- Trojans open with a win at UCD.
- Vikings and Trinity in season opening thriller
- New IAFA Appointments
- 2017 Coaching Courses Announced
- Team Ireland Call Ups.
- AGM 2016 Review
- Boom in entries for 2017 European Club Competitions
- Volunteer role vacancies
- Junior Football 2016 Champions
- Record number of teams enter for the 2017 kitted football season
Concussion can occur in any physical sport, and IAFA is committed to ensuring that, should our players receive concussion, it is managed effectively to reduce the risk of potential serious and long-term injuries and to help the player return to play in the safest way possible. Here, we’ll detail what concussion is, how suspected concussion will be managed and how the process in which players return to play.
What is concussion?
Concussion is a traumatic brain injury that effects how the brain functions when it impacts with the inside of the head. Concussion can be caused by a direct blow to the head or body and from whiplash type movements of the head and neck that can occur when a player is tackled or collides with another player or the ground. Immediately following a suspected concussion, the brain is susceptible to further significant damage in the event of another impact. Should a player have suspected concussion, they must follow the Graduated Return to Play (GRTP) protocol before engaging in any American football activity.
Visible signs of concussion
Players, coaches, officials and medical personnel should be aware of the following signs of suspected concussion:
|Lying motionless on ground||Dazed, blank or vacant look|
|Slow to get up||Confused/Not aware of plays or events|
|Unsteady on feet||Suspected or confirmed loss of consciousness|
|Balance problems or falling over||Loss of responsiveness|
Should a player display any one of these signs, they must be removed from any activity immediately and may not return until then have completed the GRTP protocol.
Signs and symptoms of concussion
|Loss of consciousness||Confusion|
|Seizure or convulsion||"Don't feel right"|
|Nausea, "feeling sick" or vomiting||Dizziness|
|Drowsiness||Feeling slowed down|
|Player is more emotional||"Pressure in head"|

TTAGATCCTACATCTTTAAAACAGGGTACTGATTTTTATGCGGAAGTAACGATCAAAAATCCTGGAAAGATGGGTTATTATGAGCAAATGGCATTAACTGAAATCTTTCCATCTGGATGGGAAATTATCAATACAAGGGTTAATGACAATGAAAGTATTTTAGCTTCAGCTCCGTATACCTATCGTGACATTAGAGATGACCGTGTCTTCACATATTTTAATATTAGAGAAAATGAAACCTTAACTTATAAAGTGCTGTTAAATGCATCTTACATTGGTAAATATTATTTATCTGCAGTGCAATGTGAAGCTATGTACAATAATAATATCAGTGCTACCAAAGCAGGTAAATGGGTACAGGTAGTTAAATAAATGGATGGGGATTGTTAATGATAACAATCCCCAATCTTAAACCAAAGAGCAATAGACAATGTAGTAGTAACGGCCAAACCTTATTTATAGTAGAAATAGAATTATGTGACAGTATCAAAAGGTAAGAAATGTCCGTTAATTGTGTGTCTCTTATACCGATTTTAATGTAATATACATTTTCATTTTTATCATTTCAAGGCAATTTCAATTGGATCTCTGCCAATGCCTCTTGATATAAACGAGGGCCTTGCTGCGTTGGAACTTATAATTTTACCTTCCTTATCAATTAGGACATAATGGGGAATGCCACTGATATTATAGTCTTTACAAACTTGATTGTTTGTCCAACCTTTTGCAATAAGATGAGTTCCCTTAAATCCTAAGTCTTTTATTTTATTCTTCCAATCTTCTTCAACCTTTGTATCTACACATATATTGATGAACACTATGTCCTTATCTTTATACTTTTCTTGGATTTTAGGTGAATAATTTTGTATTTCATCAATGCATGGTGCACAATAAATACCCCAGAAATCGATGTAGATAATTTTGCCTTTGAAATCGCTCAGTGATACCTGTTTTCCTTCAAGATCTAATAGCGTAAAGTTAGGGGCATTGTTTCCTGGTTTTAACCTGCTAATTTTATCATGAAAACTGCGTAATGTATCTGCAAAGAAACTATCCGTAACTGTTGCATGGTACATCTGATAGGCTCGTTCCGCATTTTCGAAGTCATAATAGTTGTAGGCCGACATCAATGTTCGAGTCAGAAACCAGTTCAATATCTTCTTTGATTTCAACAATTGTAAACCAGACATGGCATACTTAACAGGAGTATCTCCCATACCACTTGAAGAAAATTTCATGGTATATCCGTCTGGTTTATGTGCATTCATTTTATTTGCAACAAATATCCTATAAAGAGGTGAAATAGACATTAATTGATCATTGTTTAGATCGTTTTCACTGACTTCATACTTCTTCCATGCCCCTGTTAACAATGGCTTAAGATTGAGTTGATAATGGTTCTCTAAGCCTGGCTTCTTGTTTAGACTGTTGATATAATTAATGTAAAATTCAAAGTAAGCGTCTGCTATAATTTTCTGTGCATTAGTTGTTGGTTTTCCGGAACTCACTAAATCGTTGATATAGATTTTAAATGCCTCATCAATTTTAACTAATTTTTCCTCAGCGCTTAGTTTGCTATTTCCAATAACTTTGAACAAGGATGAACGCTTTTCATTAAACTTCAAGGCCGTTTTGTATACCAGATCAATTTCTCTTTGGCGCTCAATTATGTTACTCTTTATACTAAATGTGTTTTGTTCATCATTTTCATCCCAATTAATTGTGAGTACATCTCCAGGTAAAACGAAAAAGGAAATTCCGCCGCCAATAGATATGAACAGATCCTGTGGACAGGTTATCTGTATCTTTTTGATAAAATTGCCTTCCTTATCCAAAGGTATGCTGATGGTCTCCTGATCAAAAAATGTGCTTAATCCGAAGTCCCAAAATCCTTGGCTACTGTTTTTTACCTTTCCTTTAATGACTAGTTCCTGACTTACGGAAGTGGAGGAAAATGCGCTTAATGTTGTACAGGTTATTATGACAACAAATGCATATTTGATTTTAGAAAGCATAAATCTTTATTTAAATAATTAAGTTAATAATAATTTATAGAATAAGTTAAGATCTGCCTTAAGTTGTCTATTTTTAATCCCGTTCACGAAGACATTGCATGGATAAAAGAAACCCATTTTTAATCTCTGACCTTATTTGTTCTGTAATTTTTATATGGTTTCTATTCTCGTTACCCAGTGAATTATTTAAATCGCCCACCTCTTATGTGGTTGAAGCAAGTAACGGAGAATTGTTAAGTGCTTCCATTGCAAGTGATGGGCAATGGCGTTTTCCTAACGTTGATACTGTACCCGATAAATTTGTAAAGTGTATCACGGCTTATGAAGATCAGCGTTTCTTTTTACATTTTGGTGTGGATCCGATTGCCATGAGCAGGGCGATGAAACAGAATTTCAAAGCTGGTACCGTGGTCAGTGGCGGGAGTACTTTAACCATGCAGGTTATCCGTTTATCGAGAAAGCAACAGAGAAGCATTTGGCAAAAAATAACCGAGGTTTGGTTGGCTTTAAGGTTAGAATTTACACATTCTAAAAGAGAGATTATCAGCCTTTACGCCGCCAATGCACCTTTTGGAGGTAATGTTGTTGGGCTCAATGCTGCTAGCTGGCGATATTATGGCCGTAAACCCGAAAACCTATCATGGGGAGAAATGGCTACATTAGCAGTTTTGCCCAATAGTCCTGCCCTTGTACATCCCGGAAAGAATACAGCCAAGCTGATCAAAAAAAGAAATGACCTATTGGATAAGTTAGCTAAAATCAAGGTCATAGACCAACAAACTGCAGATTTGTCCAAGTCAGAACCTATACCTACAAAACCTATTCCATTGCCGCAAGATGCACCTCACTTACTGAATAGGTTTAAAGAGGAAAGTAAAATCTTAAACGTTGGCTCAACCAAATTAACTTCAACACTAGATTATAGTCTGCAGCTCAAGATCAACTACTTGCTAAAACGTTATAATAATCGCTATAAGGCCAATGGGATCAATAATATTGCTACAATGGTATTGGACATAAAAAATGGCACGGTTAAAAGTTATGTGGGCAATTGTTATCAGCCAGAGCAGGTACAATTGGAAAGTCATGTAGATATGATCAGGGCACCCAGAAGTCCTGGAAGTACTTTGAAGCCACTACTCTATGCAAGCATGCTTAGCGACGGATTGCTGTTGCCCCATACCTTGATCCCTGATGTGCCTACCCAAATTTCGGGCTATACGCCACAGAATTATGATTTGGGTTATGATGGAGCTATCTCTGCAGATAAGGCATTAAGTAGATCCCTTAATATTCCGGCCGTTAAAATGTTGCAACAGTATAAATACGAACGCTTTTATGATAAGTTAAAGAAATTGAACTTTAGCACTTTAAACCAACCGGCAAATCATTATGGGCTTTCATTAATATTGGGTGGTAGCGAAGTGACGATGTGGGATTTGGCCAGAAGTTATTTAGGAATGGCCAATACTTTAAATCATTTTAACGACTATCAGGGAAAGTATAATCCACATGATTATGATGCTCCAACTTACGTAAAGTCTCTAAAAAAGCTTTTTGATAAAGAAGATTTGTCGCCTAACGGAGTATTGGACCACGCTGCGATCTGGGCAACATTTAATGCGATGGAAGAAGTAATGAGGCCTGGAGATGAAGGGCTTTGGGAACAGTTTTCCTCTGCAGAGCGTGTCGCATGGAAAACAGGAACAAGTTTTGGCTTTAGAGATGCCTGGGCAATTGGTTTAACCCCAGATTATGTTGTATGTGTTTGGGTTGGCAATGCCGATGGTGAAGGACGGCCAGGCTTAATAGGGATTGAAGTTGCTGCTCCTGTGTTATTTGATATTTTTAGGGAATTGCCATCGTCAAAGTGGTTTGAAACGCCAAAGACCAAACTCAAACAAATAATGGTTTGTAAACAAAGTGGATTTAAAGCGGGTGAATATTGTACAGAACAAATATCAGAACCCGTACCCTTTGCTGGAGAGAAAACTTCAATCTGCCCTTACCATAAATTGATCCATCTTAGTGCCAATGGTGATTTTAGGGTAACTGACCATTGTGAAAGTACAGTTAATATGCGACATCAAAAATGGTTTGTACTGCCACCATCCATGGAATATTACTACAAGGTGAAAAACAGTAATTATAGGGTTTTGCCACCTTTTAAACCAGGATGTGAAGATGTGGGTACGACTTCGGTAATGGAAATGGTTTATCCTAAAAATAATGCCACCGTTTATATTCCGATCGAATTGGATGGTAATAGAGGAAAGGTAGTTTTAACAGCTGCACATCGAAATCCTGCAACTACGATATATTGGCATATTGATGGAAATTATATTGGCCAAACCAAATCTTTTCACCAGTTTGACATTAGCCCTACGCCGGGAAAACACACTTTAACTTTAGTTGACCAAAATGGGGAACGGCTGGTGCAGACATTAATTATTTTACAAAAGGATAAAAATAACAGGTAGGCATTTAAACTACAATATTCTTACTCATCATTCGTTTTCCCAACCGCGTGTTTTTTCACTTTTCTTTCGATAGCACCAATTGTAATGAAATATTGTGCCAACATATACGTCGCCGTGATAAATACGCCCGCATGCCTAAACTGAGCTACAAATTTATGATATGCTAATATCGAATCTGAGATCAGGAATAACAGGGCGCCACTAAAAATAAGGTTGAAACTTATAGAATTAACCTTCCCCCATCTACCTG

|Sadness||Sensitivity to light|
|Fatigue or low energy||Amnesia|
|Player is more nervous or anxious||Feeling like "in a fog"|
The signs and symptoms of concussion usually start at the time of the injury but the onset of these may be delayed for up to 24–48 hours. Parents/guardians, family members and friends should be aware of the signs and symptoms of a concussed player. Again, should a player have any one of these symptoms, they must be removed from any activity immediately and may not return until then have completed the GRTP protocol.
What happens if player has suspected concussion:
Coaches and officials will be on the look out for signs of concussion, but we would ask anyone present at a game or training to advise the coaches or officials present should they suspect that a player is exhibiting signs of a possible concussion. If a concussion is suspected during a game, the player should be referred to the medical crew. Players must comply with the directions of their coaches and the game officials in this regard. A suspected concussion will be considered a concussion. Should a player be suspected of having concussion, whether in a game or training, the player must immediately be removed from all activities and follow the GRTP protocol below. Coaches and players are obliged to report incidents of concussion using the form below.
It is our players’ responsibility to report whether they received concussion during any activity outside of American football. The above form may also be used to do this.
Concussion Report Form
Graduated Return to Play (GRTP) Protocol
Should a player receive concussion, they must follow the GRTP protocol below. Should a player receive concussion a second time in one season, they must sit out the rest of the season.
|Rehabilitation Stage||Exercise at each stage of rehabilitation||Objective of Stage||Adult||Under 18's|
|Rest||None||Rest||14 days||14 days|
|1. No activity||Complete physical and mental rest with symptoms||Recovery||1 day|
|2. Light aerobic exercise||Walking, swimming or stationary cycling keeping|
intensity <70% maximum predicted heart rate
(Max predicted heart rate = 220 – Player Age).
No resistance training
|Increase heart rate||1 day||2 days|
|3. American football-specific exercise||Running drills. No impact activities||Add movement||1 day||2 days|
|4. Non-contact training drills||Progression to more complex training drills e.g. passing|
drills. May start progressive resistance training
and mental load
|2 days||2 days|
|5. Following medical clearance, full contact practice||May participate in normal training activities||Restore confidence and|
assess functional skills
by coaching staff
|2 days||2 days|
|After 24 hours, return to play||Player rehabilitated||Recovered||21 days||23 days|